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Can desert dust explain the outgoing longwave radiation anomaly over the Sahara during July 2003?
 

Summary: Can desert dust explain the outgoing longwave radiation anomaly over
the Sahara during July 2003?
Jim M. Haywood,1
Richard P. Allan,2
Ian Culverwell,1
Tony Slingo,2
Sean Milton,1
John Edwards,1
and Nicolas Clerbaux3
Received 14 July 2004; revised 21 October 2004; accepted 2 December 2004; published 9 March 2005.
[1] Measurements of the top-of-the-atmosphere outgoing longwave radiation (OLR) for
July 2003 from Meteosat-7 are used to assess the performance of the numerical weather
prediction version of the Met Office Unified Model. A significant difference is found over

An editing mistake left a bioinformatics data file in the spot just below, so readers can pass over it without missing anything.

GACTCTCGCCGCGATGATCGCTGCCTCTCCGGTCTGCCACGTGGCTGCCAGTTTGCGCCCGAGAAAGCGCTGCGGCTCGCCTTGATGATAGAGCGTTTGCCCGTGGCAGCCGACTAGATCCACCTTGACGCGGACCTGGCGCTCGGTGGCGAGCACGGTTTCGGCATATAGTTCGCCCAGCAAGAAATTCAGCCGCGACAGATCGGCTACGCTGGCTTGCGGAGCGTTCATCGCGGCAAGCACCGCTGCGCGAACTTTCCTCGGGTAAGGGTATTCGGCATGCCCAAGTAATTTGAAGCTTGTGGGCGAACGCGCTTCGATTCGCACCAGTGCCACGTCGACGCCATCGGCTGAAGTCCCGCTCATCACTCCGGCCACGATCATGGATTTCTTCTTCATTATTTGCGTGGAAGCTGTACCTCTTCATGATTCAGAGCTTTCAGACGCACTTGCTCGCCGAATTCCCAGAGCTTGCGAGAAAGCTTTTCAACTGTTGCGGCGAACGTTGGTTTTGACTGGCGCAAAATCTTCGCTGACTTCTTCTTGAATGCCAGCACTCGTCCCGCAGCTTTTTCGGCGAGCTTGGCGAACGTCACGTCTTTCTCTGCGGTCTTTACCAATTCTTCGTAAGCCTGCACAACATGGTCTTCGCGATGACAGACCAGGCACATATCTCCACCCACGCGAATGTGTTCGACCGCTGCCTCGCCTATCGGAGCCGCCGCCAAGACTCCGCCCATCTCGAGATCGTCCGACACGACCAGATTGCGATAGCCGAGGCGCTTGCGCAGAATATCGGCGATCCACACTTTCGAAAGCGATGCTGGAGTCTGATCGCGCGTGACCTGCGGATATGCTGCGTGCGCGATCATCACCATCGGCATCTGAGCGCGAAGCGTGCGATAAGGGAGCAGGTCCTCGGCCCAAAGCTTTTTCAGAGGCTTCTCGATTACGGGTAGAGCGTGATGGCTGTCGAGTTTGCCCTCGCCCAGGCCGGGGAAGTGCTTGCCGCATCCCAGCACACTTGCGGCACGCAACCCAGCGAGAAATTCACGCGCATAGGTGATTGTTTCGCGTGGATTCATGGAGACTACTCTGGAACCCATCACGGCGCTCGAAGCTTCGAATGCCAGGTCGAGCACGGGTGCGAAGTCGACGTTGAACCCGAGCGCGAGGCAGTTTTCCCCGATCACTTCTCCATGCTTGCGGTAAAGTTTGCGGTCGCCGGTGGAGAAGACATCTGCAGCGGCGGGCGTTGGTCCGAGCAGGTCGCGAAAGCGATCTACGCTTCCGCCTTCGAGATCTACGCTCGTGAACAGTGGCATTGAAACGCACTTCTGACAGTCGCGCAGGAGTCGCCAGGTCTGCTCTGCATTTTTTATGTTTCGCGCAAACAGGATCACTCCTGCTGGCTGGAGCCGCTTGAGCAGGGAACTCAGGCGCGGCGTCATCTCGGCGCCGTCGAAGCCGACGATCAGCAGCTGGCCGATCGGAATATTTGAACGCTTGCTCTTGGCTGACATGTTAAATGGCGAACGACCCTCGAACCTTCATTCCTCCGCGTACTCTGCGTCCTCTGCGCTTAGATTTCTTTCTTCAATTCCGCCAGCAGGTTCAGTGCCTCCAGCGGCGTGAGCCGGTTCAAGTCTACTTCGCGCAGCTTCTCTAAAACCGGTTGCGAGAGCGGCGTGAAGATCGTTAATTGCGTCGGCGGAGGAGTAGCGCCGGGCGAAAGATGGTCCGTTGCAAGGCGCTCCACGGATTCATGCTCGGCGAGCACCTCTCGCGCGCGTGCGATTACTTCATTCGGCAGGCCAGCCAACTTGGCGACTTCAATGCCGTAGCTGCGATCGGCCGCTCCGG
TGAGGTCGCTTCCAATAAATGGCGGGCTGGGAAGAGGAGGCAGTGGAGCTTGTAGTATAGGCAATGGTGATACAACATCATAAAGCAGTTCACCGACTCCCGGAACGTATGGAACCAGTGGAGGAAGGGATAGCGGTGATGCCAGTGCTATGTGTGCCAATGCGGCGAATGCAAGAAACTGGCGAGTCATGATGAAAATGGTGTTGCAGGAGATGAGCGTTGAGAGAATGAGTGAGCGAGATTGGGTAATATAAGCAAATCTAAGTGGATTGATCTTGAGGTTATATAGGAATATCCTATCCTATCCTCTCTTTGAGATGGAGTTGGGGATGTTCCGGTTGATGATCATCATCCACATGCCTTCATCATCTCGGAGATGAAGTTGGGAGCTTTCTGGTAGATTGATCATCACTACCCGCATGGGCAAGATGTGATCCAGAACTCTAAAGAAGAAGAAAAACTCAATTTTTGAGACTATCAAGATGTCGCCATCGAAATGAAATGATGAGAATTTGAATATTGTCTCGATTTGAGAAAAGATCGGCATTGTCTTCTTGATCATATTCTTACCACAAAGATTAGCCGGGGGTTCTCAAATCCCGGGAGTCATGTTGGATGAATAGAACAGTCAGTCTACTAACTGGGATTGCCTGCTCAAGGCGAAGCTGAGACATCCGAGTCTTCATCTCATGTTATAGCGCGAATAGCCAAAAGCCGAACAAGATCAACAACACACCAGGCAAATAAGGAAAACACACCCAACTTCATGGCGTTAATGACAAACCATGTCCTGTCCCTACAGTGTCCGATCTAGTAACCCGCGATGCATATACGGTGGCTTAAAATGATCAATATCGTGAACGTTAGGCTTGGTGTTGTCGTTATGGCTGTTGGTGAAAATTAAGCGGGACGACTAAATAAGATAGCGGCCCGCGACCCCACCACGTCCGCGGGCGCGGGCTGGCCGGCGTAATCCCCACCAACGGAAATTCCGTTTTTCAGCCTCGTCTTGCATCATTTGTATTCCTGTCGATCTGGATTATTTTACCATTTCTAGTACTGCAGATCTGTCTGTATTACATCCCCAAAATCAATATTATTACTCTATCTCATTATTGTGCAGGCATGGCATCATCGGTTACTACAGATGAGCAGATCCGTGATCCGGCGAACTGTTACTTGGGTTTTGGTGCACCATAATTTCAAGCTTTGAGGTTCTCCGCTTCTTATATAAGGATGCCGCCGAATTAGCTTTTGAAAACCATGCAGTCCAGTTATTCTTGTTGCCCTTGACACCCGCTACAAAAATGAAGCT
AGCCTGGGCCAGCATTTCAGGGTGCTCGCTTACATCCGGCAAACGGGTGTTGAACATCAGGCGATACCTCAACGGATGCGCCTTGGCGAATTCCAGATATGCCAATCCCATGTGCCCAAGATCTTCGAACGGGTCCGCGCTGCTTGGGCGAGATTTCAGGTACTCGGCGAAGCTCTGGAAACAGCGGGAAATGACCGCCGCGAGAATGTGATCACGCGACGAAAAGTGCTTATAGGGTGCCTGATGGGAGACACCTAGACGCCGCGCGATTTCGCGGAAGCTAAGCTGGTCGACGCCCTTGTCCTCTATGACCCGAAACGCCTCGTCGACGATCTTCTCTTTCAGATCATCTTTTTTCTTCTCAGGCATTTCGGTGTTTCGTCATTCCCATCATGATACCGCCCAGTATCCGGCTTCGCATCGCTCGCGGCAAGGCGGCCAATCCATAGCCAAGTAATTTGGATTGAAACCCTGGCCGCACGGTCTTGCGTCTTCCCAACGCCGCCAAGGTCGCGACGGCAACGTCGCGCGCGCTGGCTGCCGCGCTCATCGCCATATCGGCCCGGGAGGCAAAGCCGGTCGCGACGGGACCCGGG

desert regions of northern Africa where the model emits too much OLR by up to 35 Wm2
in
the monthly mean. By cloud-screening the data we find an error of up to 50 Wm2
associated
with cloud-free areas, which suggests an error in the model surface temperature, surface
emissivity, or atmospheric transmission. By building up a physical model of the radiative
properties of mineral dust based on in situ, and surface-based and satellite remote sensing

  

Source: Allan, Richard P. - Department of Meteorology, University of Reading

 

Collections: Geosciences